That’s right. It makes me sound like I'm lazy or something. I am a little lazy, but the fact that you have to be there at four in the morning to start putting that makeup on, and then after you get it on, then you've got to wait a little bit to go to work and then you have to wait in between scenes or something, in between setups. By the second day you work on this kind of a schedule, you're getting pretty tired, and when you can't lay down and rest, it messes with your head a bit. That's probably why the Cardassians are always cranky; I don't know.


How did you enjoy catching up with Rene Auberjonois on that?

Oh, it was great. Rene's a great guy. I'm very familiar with him, ever since I started doing theater up in the Bay Area. I’d never worked with him then, but I would go and see him in shows at ACT, American Conservatory Theater. He was one of the lead actors there, and he's a wonderful actor, and so it was always a pleasure to work with him. We have many mutual friends, and there's a theater I belong to that Rene's daughter and son-in-law work at as well. Plus, we just cross paths here and there. We used to cross paths at auditions, too, but now I don't think either one of us audition much. We pretty much get straight offers.


Let’s move on to Voyager. We loved your character, this guy trying to restore the Krenim Imperium to power. What interested you most about him, because he was very 20,000 Leagues Under the Sea-esque?

I was fascinated by the question, the Sophie's Choice that he's placed himself in, where, in order to try to get his life back, he's endangering so many other people, so many other lives and so many other worlds. How deep is that relationship to a single person in your life? There’s quite an ego involved to think, “My love is more important than this world or that world or this time.” Yet, that love was real and genuine, so there's something attractive about that as well.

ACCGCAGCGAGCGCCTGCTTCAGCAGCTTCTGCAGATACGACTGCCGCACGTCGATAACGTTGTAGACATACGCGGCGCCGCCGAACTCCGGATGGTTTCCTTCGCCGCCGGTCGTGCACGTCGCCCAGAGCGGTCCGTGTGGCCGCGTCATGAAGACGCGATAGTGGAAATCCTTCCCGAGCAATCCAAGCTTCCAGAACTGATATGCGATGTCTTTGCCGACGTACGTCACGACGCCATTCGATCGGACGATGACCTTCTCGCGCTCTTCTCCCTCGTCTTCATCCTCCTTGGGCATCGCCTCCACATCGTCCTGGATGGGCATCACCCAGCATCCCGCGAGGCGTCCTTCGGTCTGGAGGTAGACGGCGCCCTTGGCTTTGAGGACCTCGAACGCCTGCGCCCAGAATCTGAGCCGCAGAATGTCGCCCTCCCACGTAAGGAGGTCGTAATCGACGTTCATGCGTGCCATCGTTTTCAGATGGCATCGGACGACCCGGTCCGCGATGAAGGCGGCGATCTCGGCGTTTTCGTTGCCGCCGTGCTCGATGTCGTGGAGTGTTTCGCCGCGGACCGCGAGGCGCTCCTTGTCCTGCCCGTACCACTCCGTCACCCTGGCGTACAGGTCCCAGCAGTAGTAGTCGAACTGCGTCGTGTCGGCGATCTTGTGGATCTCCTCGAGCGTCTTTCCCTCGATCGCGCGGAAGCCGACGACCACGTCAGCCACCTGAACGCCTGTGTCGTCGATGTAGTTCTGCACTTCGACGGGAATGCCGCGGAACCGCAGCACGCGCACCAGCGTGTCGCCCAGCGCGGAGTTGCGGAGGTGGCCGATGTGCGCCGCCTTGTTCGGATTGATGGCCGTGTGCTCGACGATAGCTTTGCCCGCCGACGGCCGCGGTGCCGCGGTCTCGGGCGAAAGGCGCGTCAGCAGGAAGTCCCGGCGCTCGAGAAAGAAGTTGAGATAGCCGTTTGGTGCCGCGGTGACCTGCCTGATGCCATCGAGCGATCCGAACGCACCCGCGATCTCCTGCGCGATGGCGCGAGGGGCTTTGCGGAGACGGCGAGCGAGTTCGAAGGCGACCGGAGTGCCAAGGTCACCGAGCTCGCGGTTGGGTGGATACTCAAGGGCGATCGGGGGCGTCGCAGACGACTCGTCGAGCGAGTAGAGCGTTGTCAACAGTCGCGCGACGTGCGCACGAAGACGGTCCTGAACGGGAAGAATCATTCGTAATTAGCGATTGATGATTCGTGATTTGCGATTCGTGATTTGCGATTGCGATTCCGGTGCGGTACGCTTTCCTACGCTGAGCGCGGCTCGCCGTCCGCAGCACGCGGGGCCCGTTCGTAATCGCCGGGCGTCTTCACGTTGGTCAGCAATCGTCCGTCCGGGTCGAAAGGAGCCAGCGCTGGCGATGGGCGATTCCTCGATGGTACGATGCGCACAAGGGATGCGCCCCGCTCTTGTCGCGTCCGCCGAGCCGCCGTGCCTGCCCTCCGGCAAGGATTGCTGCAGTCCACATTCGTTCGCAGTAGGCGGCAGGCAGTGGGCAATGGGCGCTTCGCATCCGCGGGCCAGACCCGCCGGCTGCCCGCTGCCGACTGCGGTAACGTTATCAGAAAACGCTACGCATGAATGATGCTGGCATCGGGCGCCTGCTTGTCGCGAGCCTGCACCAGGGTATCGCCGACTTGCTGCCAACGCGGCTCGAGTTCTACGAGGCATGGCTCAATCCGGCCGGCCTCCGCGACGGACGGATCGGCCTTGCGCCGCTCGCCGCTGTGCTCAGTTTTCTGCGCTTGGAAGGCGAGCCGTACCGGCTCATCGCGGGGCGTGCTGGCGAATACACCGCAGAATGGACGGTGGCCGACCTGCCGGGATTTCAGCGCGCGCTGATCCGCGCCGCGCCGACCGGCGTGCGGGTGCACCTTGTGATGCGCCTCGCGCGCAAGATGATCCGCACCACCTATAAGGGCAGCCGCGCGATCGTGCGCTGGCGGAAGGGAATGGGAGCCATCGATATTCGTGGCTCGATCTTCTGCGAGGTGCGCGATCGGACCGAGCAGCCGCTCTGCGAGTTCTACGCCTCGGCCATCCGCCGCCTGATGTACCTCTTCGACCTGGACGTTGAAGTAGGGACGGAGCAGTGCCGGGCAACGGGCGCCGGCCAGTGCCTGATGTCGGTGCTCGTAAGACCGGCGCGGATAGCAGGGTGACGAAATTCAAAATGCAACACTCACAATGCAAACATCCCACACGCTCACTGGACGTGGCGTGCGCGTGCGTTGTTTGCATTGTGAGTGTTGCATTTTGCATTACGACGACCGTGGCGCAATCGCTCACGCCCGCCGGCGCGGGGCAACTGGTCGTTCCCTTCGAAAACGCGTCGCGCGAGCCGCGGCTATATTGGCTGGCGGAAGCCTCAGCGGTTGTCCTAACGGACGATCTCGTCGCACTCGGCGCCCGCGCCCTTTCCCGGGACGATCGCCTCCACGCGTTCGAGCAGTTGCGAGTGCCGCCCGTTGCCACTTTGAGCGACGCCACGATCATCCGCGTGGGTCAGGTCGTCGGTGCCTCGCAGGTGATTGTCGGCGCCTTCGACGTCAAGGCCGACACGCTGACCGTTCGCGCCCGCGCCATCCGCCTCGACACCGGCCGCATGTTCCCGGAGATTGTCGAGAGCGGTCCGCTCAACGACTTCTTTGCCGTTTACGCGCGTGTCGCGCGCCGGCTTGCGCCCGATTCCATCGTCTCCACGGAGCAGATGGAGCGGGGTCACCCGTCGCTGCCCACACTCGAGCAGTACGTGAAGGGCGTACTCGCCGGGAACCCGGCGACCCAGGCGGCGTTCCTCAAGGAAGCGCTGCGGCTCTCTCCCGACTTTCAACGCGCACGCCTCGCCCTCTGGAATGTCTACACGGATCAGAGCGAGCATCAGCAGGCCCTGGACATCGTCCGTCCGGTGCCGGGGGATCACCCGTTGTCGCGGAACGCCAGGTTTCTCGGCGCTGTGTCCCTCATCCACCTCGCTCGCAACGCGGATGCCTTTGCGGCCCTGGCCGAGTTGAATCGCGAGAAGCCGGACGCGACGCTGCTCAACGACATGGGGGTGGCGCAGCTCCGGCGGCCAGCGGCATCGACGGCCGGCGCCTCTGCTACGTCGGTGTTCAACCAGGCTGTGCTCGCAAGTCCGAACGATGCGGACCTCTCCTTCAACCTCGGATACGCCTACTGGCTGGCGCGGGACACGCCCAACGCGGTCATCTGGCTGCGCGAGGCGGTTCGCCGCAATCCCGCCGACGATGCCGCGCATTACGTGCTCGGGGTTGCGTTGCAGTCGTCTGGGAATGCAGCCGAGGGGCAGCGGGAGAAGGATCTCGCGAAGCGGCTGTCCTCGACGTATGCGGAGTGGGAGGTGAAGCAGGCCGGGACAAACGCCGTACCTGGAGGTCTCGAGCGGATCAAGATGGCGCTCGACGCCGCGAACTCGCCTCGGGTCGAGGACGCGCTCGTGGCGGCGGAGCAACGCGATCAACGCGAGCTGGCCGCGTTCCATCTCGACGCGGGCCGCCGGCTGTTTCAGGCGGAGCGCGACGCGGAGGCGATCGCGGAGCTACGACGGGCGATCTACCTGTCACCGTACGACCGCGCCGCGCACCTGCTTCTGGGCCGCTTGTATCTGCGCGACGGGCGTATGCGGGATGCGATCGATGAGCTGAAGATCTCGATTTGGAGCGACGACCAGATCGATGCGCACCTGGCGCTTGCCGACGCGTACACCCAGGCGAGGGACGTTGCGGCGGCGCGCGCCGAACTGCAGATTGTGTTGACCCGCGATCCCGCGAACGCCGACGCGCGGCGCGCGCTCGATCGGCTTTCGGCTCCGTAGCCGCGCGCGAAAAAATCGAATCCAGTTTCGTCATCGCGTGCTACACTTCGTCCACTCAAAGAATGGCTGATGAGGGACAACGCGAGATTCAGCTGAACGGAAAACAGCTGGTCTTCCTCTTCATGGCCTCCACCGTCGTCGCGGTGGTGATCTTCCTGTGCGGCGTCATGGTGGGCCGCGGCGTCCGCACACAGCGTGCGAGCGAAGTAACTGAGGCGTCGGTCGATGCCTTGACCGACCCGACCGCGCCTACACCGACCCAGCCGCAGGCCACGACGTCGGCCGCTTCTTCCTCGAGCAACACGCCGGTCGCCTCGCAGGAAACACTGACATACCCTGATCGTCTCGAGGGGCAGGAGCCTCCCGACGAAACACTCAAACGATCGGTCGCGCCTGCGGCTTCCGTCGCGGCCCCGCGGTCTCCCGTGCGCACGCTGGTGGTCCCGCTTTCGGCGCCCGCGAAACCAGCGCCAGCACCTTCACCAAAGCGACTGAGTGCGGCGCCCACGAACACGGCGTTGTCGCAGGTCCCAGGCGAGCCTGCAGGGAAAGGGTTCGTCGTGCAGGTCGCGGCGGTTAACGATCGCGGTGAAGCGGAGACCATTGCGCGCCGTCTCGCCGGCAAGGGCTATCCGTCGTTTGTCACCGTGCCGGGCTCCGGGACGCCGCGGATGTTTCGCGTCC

How'd you enjoy working with Kate Mulgrew, Robert Duncan McNeill and the rest of the Voyager cast you interacted with on and off-camera?

I loved working with Robbie. He was a lot of fun. Kate I hardly saw. I met her quickly once. Our scene was filmed separately because we were talking to each other over a transmitter, and they didn't call me in to shoot opposite her when she recorded. And when I recorded, her side of it was already done. So, I just played off the transmission. That's too bad, because I've always been a big fan of her work and I think she's doing such great stuff on Orange is the New Black. She's always done such great stage work as well.


Star Trek just celebrated its 50th anniversary. What does it mean to you, via your visits to the Trek universe, to be a part of the phenomenon?

It means a lot. I enjoyed having been part of a few phenomena. I was connected with the Rambo series as well, and always got a kick out of that. Star Trek even more, because there are so many more films and shows that it's produced, and it is a world unto itself. I enjoy it very much. Some very good friends of mine, Jeff Combs and Armin Shimerman, are part of the Trek world far more so than I am. You know what it's like? It's like having been in a theater group, having been part of a repertory company or a Shakespeare festival that runs for a long time, and when you go back and you see people or when you connect separately from that, there's always a bond because of that. It’s a very special tie.

You've been acting for roughly 40 years. What do you know about acting now that you wish you knew when you were starting out?

I guess maybe that you shouldn't work so hard at it. I think that the older and more used to it you are, the more relaxed you are and the better your work is.


Your latest project is Patriot, for Amazon. What was it like to do a pilot and then wait to see if it went to series based on viewers giving it thumbs up or thumbs down?

It is crazy, but by the same token, I also have a feeling that Amazon is more willing to give things a chance than networks might with simple ratings. Also, the show, by the pilot being aired, people got to see it instead of network executives who may or may not care for that genre or have something against the people connected with the show. I feel there’s a better chance for your show going to series when the public views it. I also think it's a great thing as a viewer to be able to look at different pilots that are out there.